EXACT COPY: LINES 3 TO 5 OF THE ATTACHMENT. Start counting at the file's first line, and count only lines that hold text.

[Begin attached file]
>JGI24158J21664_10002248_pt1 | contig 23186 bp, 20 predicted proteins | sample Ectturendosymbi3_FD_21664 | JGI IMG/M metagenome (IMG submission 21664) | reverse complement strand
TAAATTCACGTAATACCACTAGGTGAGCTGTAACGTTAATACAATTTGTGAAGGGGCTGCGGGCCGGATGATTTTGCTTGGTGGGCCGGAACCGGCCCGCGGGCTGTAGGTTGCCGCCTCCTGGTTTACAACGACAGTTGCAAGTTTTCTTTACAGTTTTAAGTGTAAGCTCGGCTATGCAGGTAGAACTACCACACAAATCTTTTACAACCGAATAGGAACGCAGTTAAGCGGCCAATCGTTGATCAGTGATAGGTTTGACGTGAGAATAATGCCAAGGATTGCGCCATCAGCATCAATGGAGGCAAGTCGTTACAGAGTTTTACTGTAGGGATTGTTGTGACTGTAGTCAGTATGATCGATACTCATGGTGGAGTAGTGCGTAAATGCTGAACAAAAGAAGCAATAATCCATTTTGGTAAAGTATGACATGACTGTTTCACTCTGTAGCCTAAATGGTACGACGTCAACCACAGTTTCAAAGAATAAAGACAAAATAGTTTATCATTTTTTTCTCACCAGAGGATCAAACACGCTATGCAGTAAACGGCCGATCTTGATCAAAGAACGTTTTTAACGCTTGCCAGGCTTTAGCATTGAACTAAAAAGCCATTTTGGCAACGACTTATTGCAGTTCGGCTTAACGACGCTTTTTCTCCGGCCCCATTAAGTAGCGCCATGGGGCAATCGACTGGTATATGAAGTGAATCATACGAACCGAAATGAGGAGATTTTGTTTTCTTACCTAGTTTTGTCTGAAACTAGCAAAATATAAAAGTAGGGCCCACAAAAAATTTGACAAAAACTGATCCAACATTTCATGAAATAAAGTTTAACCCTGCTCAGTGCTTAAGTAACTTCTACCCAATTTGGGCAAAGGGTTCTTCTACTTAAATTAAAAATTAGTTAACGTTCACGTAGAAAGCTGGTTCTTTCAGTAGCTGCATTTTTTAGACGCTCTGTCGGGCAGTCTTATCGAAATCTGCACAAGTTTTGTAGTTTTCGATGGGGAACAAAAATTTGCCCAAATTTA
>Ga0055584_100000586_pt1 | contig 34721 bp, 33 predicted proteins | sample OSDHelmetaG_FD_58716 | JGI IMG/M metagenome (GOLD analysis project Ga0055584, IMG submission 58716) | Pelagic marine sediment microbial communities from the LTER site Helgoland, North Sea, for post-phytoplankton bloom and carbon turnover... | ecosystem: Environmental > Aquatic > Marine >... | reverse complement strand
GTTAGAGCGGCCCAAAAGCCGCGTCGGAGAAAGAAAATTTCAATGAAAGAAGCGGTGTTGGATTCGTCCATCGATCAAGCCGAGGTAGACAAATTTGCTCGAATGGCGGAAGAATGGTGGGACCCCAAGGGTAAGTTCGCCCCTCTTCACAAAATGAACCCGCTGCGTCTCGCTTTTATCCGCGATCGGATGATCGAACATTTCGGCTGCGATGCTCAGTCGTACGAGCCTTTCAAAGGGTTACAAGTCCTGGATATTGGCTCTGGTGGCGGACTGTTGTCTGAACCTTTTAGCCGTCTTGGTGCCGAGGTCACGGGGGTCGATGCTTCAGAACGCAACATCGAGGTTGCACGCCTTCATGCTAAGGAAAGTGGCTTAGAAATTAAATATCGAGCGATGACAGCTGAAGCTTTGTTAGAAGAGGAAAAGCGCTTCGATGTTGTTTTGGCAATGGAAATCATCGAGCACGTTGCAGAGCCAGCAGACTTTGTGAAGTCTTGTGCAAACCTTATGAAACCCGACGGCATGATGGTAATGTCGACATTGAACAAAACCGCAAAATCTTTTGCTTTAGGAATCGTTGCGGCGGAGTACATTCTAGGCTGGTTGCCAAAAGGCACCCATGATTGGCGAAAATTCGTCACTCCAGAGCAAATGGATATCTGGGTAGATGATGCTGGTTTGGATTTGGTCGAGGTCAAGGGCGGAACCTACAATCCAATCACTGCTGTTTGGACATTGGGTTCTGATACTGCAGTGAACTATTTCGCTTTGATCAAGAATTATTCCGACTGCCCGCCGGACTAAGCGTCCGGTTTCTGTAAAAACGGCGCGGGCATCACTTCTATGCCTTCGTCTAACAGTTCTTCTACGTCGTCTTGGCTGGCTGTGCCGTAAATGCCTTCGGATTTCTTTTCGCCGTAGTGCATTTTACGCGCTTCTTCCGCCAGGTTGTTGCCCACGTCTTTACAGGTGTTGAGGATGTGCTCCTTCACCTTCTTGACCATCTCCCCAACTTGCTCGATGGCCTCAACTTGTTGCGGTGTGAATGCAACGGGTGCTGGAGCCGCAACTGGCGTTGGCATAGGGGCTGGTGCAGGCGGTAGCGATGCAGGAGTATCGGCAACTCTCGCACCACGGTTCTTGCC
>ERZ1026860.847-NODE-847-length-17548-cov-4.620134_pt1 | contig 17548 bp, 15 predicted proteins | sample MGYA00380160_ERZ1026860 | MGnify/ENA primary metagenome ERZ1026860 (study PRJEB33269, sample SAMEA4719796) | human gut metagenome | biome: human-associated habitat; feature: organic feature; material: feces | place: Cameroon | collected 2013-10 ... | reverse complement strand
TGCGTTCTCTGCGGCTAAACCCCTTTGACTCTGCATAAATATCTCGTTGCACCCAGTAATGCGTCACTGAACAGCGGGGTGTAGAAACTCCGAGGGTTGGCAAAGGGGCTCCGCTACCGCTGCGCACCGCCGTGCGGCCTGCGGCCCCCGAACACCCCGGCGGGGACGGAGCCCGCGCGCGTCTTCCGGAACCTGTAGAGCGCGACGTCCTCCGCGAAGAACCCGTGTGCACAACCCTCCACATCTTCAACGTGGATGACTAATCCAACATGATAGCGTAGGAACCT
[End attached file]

>Ga0055584_100000586_pt1 | contig 34721 bp, 33 predicted proteins | sample OSDHelmetaG_FD_58716 | JGI IMG/M metagenome (GOLD analysis project Ga0055584, IMG submission 58716) | Pelagic marine sediment microbial communities from the LTER site Helgoland, North Sea, for post-phytoplankton bloom and carbon turnover... | ecosystem: Environmental > Aquatic > Marine >... | reverse complement strand
GTTAGAGCGGCCCAAAAGCCGCGTCGGAGAAAGAAAATTTCAATGAAAGAAGCGGTGTTGGATTCGTCCATCGATCAAGCCGAGGTAGACAAATTTGCTCGAATGGCGGAAGAATGGTGGGACCCCAAGGGTAAGTTCGCCCCTCTTCACAAAATGAACCCGCTGCGTCTCGCTTTTATCCGCGATCGGATGATCGAACATTTCGGCTGCGATGCTCAGTCGTACGAGCCTTTCAAAGGGTTACAAGTCCTGGATATTGGCTCTGGTGGCGGACTGTTGTCTGAACCTTTTAGCCGTCTTGGTGCCGAGGTCACGGGGGTCGATGCTTCAGAACGCAACATCGAGGTTGCACGCCTTCATGCTAAGGAAAGTGGCTTAGAAATTAAATATCGAGCGATGACAGCTGAAGCTTTGTTAGAAGAGGAAAAGCGCTTCGATGTTGTTTTGGCAATGGAAATCATCGAGCACGTTGCAGAGCCAGCAGACTTTGTGAAGTCTTGTGCAAACCTTATGAAACCCGACGGCATGATGGTAATGTCGACATTGAACAAAACCGCAAAATCTTTTGCTTTAGGAATCGTTGCGGCGGAGTACATTCTAGGCTGGTTGCCAAAAGGCACCCATGATTGGCGAAAATTCGTCACTCCAGAGCAAATGGATATCTGGGTAGATGATGCTGGTTTGGATTTGGTCGAGGTCAAGGGCGGAACCTACAATCCAATCACTGCTGTTTGGACATTGGGTTCTGATACTGCAGTGAACTATTTCGCTTTGATCAAGAATTATTCCGACTGCCCGCCGGACTAAGCGTCCGGTTTCTGTAAAAACGGCGCGGGCATCACTTCTATGCCTTCGTCTAACAGTTCTTCTACGTCGTCTTGGCTGGCTGTGCCGTAAATGCCTTCGGATTTCTTTTCGCCGTAGTGCATTTTACGCGCTTCTTCCGCCAGGTTGTTGCCCACGTCTTTACAGGTGTTGAGGATGTGCTCCTTCACCTTCTTGACCATCTCCCCAACTTGCTCGATGGCCTCAACTTGTTGCGGTGTGAATGCAACGGGTGCTGGAGCCGCAACTGGCGTTGGCATAGGGGCTGGTGCAGGCGGTAGCGATGCAGGAGTATCGGCAACTCTCGCACCACGGTTCTTGCC
>ERZ1026860.847-NODE-847-length-17548-cov-4.620134_pt1 | contig 17548 bp, 15 predicted proteins | sample MGYA00380160_ERZ1026860 | MGnify/ENA primary metagenome ERZ1026860 (study PRJEB33269, sample SAMEA4719796) | human gut metagenome | biome: human-associated habitat; feature: organic feature; material: feces | place: Cameroon | collected 2013-10 ... | reverse complement strand